The year is coming to an end and it is an opportunity to look back at all the achievements we have made with our new rugby programme in a community which had never previously heard of the sport.
As you will have seen from our previous report, we are starting from a very basic level and it has been fantastic for us to receive support from new partners: the Band Saracens Club mothers did their campaign for donations of boots and in December a group of our children went of to their year end celebration where they had a great time and also received a donation of over 40 pairs of boots.
Very important for the safety of our players is that they should be fitted with mouthguards which are an investment far beyond any local family budget so it has been marvellous to have the support of British company Guardian Pro Mouthguards which is giving professional player quality individually fitted mouthguards to all of our players.
Last, I would like to make special mention of our young women - we have fifteen Under 17s training and playing regularly and are helping us to break down gender stereotypes within the community as well as being able to build up their own self confidence and discuss things that happen in their day to day lives like suffering inappropriate sexual advances from bosses in the work place. We were also able to take them to an event promoted by the British Council in São Paulo where they met and listened to inspirtional young women leaders in their fields from different parts of Brazil.
We are very happy with the start we have made and are looking forward to the coming year and building on these strong foundations.
Oct 10, 2018
By Jonathan Hannay - Project Leader
Any space is a good place for puppet theatre!
Working in the social sphere in a disadvantaged community, we are aware of the significant impact we have on the lives of the children we work with but it is when we receive qualified visitors who work in education elsewhere that we can get a true measure of how well we are doing.
In September we received a state school teacher from the city of York in Northeastern England who spent a week on a job shadow, to understand the ways in which we work with children and young people and use this to inform the way she works with children at her school. Miriam teaches at a school for children aged between 11 and 15 many of whom come from challenged backgrounds and who also have different levels of academic achievement.
Here is what Miriam had to say “I really liked the idea and concept of the reading program. I really liked the fact that it was peer teaching mentoring and that it was driven by the older students. The project was great with the actual reading to and with students and then the idea of having a puppet play to work on the imagination of the younger students. I really feel that this concept can work at Vale of York and the local Primary schools. Having talked to the literacy coordinator at school she also liked the idea. We are thinking of setting it up within the leadership award scheme or the volunteering scheme within the Duke of Edinburgh award. Other ways would be to use y11mentors (15 year olds) to work with literacy week y7 (11-12year olds) students.”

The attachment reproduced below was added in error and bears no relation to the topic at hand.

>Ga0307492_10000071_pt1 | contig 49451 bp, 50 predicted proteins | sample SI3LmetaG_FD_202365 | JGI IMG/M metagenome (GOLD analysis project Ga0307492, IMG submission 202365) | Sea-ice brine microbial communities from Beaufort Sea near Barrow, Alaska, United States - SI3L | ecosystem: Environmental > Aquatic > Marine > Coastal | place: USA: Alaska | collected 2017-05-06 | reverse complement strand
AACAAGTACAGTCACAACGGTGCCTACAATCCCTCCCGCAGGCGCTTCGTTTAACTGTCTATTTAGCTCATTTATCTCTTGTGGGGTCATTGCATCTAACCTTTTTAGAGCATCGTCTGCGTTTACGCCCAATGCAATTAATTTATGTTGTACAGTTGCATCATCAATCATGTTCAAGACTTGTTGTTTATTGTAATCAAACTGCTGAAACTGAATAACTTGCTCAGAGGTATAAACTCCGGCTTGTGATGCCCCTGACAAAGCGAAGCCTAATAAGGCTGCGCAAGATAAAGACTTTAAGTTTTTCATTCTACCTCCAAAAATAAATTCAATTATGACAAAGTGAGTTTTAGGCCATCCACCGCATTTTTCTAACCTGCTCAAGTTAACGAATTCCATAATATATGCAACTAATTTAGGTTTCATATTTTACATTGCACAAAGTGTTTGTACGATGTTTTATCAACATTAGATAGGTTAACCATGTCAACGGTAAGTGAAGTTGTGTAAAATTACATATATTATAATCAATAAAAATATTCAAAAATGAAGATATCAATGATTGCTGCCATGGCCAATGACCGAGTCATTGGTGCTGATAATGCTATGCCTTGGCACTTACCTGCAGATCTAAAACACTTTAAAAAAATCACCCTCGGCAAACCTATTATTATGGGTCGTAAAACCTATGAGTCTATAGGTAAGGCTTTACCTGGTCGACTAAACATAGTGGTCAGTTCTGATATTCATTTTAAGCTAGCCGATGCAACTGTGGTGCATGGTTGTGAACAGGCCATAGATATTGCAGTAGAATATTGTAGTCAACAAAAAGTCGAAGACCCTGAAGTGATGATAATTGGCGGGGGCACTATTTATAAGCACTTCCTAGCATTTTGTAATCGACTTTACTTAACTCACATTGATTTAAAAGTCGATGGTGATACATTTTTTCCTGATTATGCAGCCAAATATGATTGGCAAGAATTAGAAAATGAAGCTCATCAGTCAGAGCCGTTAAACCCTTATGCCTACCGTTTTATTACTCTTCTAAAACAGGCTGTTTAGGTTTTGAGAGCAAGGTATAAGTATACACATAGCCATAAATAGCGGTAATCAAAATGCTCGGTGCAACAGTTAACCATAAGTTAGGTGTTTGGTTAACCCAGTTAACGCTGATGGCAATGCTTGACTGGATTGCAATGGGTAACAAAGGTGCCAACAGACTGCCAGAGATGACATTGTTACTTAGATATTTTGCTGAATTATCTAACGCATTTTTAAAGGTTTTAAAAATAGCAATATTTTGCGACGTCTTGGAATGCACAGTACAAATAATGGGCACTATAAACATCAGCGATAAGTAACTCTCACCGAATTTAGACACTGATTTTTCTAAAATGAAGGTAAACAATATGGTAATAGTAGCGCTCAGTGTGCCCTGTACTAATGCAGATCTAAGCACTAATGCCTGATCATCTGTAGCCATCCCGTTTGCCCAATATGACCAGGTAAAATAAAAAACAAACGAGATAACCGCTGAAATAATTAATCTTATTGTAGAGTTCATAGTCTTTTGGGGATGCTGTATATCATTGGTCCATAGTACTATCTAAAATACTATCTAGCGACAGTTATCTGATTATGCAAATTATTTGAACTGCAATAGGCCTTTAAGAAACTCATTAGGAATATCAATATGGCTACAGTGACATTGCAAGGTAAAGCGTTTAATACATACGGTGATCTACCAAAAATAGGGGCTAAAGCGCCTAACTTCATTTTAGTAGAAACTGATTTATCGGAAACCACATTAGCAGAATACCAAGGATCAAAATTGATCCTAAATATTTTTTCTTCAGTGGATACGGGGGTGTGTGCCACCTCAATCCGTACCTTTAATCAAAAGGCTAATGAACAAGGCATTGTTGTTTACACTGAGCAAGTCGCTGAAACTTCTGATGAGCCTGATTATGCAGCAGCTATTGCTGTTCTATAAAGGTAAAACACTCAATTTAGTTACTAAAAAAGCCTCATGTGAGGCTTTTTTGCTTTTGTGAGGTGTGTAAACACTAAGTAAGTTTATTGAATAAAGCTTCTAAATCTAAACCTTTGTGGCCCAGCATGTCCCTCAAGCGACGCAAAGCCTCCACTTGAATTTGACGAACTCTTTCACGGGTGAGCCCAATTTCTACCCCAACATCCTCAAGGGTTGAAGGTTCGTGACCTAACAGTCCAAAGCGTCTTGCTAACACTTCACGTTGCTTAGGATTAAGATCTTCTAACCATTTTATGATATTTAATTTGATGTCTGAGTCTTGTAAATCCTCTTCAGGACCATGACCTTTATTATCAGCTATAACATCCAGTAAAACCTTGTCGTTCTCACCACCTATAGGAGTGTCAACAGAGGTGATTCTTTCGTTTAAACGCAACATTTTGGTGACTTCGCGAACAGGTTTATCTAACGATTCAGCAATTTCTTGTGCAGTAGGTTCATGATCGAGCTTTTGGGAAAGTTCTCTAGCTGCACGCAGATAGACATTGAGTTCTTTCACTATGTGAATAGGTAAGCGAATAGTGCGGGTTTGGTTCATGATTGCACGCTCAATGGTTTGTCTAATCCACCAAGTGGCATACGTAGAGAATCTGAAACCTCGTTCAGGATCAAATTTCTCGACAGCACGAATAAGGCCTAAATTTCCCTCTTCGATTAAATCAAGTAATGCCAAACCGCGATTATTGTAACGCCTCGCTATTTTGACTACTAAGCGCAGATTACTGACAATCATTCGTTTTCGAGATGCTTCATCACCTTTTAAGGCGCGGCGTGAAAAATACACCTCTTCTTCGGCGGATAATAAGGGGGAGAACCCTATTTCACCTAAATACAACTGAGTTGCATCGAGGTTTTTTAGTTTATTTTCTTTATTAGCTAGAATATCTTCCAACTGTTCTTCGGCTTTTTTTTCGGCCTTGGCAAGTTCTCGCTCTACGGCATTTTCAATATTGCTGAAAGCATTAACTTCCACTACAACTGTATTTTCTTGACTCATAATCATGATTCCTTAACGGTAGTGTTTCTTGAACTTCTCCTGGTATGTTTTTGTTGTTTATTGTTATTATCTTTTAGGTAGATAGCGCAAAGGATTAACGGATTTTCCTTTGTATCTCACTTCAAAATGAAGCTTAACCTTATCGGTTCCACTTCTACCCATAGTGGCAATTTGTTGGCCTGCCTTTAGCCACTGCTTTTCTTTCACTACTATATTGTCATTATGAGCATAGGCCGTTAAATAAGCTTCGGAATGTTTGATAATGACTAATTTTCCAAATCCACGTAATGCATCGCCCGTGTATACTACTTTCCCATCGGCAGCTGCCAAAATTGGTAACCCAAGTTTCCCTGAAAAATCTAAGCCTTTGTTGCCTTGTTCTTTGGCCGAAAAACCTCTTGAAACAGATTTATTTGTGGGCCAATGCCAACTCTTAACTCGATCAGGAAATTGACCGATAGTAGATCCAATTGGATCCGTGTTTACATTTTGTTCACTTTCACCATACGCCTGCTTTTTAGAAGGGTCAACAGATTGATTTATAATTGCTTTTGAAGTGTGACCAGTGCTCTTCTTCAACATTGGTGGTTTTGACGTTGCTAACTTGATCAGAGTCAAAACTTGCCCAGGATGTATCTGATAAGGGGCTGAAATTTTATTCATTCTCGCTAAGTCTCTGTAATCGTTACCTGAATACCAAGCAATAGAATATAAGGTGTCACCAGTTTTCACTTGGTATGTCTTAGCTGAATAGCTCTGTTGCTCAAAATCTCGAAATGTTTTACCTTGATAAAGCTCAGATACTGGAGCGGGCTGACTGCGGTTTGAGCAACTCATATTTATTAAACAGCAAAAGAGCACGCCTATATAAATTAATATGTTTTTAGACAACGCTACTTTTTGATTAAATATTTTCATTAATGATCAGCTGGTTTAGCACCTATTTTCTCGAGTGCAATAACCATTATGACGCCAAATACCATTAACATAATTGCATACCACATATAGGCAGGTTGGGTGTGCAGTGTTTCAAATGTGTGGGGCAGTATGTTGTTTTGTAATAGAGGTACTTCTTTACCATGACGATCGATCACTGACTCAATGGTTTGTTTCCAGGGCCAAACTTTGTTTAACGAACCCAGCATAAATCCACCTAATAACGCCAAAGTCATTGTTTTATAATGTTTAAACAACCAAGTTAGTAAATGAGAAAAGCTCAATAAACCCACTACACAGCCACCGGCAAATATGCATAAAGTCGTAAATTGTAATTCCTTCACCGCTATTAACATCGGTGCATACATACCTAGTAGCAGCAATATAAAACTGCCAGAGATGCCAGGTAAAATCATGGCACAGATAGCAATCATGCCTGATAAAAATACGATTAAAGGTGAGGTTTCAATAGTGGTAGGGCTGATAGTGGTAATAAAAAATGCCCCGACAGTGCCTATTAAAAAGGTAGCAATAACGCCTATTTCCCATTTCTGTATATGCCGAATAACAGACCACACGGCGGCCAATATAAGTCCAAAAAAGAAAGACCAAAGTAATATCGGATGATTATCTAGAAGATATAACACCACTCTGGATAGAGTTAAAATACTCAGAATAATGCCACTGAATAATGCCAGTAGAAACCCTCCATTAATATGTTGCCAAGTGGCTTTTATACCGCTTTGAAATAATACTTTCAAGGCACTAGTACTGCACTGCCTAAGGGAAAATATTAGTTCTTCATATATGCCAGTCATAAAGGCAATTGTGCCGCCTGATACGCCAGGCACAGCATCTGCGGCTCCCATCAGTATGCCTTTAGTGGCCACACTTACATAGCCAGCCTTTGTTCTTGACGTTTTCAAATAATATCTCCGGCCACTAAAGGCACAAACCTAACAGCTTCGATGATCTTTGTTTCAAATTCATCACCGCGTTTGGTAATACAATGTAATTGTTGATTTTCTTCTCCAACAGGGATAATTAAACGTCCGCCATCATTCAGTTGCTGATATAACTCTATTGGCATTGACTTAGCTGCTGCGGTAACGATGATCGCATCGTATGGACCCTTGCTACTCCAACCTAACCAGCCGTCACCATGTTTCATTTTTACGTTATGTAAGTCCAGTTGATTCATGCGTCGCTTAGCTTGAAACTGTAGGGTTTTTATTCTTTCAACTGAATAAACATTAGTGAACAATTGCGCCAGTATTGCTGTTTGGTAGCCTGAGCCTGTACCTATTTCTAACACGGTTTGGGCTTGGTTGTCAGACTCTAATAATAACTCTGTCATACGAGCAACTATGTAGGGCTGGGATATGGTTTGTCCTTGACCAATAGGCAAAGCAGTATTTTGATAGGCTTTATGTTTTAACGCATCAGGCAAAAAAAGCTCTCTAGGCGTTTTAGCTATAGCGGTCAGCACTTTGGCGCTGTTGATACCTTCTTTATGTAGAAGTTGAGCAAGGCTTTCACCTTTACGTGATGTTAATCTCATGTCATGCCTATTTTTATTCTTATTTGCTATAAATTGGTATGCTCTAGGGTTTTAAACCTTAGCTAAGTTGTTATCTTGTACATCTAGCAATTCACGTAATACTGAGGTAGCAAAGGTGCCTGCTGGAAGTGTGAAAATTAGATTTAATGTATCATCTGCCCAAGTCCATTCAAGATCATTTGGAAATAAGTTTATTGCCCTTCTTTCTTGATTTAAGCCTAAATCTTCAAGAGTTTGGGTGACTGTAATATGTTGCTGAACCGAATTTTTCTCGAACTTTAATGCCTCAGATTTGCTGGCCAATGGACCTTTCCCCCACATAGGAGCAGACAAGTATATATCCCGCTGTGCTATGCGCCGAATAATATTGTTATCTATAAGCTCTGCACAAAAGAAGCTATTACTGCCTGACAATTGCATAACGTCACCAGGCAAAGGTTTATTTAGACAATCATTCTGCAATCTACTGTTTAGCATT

We are daily inspired by the work that we do and it is uplifting that others are also being inspired by it to change the way they work as well.
Miriam (standing up)
Oct 5, 2018
Off to a great start
By Jonathan Hannay - Project Leader
Our rugby programme has got off to a great start and we are already seeing some of our aims being achieved and even though the children face great barriers to fully participate, this does not get them down. When I asked Henrique why he was training rugby he told me "it's fun and a good sport and there are different things (I do)".
This weekend he and 15 other boys and girls between 10 and 13 years old took part in a rugby festival held in a very smart area of the city with dozens of children from ten other teams. One of the aims of our programme is to mix social classes and this really happened during the festival as in many games, teams were mixed together and looking at the photos, you would never guess that the players had very different daily lives. They played together, on field and offit and also went off in different groups playing and chatting when they were not on the field - all just being children.
After all the matches, all the children lined up proudly to receive their medals and then went to change and something which for us is normal caught the attention of some of the mothers of the club that hosted the festival. About half of our team members returned the boots they were using to the coach (they train with us without proper footwear and so to be able to take part in festivals like this, we lend them proper boots); I was asked what this was about and when I explained, the mothers immediately said that they would do a campaign to get donated boots so that all the children who train with us can have their own. This is part of the spirit of rugby and why we believe in its power to tranbsform our children.